Uni Stuttgart: Green composite material from ...
Uni Stuttgart

Green composite material from flax and chitosan

BioMat at the ITKE/ University of Stuttgart (Source: Uni Stuttgart/Masih Imani)
BioMat at the ITKE/ University of Stuttgart (Source: Uni Stuttgart/Masih Imani)

From furniture to auto parts to skateboards: An environmentally friendly chitosan–flax composite developed by researchers at the University of Stuttgart could replace fossil-based structural materials in many areas.
Composite materials provide stability in aircraft parts, sports equipment, and everyday household items. However, most of these materials have a poor carbon footprint and are not naturally degradable. A more sustainable alternative has been developed by a team from the University of Stuttgart. This completely bio-based composite material is made of flax fibers and the biopolymer chitosan.
Composites consist of at least 2 starting materials combined in such a way that the end product has certain properties (e.g. it is both light and strong). Many conventional composite materials contain fossil-based polymers. Recycling such composites (if even possible) is complicated and energy intensive, and degrades the properties of the material. For this reason, most composites end up in landfills or incineration plants after use, thereby causing additional CO2 emissions.
In order to be able to offer more environmentally friendly products, the composites industry needs alternatives to fossil materials. The challenge is to find the right balance between economical production, good material properties, and sustainability. Bio-composites made from natural components that are biodegradable, non-toxic, renewable and thus have a low carbon footprint, offer one possible solution.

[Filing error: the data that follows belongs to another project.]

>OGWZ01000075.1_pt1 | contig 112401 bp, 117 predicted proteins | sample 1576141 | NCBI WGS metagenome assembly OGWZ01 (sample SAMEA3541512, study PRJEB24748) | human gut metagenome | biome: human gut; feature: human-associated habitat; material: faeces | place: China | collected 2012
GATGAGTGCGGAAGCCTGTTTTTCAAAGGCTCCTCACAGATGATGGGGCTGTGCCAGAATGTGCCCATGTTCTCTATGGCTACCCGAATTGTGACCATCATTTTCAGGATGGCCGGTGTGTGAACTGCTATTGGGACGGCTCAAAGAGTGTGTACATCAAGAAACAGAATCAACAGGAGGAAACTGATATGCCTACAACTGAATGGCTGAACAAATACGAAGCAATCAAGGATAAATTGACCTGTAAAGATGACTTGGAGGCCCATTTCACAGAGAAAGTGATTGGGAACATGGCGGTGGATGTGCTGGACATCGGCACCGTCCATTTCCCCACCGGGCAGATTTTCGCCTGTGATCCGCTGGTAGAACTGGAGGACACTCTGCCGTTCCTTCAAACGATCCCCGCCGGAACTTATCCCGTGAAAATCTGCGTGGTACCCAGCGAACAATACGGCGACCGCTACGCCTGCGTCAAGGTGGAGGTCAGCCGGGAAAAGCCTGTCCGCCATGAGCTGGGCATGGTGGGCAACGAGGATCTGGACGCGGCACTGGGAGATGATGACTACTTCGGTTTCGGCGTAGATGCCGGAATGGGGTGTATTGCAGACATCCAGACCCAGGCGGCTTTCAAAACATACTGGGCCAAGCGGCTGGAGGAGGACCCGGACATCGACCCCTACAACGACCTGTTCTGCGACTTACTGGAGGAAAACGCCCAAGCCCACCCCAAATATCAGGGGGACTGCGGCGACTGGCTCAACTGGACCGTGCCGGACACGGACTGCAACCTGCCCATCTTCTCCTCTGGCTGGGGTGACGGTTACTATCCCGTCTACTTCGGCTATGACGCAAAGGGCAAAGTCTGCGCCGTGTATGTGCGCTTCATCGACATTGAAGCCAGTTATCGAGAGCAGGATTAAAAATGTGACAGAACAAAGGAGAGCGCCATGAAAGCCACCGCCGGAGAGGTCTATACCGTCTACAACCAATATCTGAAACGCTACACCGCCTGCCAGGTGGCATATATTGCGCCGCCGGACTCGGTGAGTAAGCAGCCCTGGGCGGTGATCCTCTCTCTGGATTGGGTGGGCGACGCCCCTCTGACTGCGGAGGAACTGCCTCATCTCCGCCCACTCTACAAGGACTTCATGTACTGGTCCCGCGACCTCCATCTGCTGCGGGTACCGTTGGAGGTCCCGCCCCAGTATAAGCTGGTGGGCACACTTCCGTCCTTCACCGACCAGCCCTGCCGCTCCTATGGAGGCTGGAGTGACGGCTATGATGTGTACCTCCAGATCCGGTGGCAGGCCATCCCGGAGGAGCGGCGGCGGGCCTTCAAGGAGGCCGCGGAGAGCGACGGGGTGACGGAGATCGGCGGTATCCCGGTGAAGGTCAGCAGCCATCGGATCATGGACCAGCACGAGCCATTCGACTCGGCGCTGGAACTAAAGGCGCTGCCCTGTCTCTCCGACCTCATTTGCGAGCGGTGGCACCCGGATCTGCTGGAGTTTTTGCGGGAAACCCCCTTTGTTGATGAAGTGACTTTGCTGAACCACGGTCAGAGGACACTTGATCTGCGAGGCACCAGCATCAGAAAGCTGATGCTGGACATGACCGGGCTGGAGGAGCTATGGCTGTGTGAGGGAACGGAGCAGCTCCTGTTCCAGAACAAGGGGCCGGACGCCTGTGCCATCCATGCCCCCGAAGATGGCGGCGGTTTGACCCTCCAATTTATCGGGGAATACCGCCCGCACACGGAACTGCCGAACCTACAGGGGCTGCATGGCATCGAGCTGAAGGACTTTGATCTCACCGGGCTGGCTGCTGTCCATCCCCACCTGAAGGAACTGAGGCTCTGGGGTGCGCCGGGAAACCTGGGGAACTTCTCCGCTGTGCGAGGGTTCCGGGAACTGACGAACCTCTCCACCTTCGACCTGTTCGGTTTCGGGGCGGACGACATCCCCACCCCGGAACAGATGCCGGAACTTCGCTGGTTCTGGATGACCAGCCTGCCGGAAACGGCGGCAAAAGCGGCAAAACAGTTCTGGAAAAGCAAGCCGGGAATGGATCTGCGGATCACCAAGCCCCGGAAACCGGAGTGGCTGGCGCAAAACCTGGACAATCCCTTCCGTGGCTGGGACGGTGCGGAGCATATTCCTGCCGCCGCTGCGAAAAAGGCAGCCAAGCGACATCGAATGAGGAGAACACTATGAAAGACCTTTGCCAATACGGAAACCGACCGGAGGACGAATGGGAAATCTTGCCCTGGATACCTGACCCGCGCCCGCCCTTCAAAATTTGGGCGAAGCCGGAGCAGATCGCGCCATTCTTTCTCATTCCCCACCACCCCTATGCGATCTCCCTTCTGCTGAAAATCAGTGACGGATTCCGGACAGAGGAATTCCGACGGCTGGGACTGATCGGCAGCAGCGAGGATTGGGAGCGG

Such a material has now been developed by researchers from the Institute of Interfacial Process Engineering and Plasma Technology (IGVP), the Institute of Aircraft Engineering (IFB), and the Institute of Computer Architecture and Computer Engineering (ITI) of the University of Stuttgart/Germany. The team has successfully produced chitosan–flax bio-composites. These materials consist of flax fibers, which act as a reinforcing element, and the biopolymer chitosan, which is derived from chitin and holds the flax fibers together.
Extensive studies have been conducted to test and optimize the manufacturing process in order to achieve mechanical properties in line with those of fossil-based composites. Among other things, the researchers found that chitosan with a shorter polymer chain length is best suited for impregnating the flax fibers. This minimizes the porosity of the composites. The chitosan–flax composite is not only naturally degradable and made exclusively from carbon-neutral raw materials, but also has greater stiffness in terms of density and thus greater lightweight construction potential than composites containing epoxy resin.
This gives the bio-based material a competitive advantage, e.g. when it comes to reducing fuel consumption in automotive construction. According to the study, the chitosan-flax composite could also replace conventional materials in construction, sports equipment, and cargo crates.

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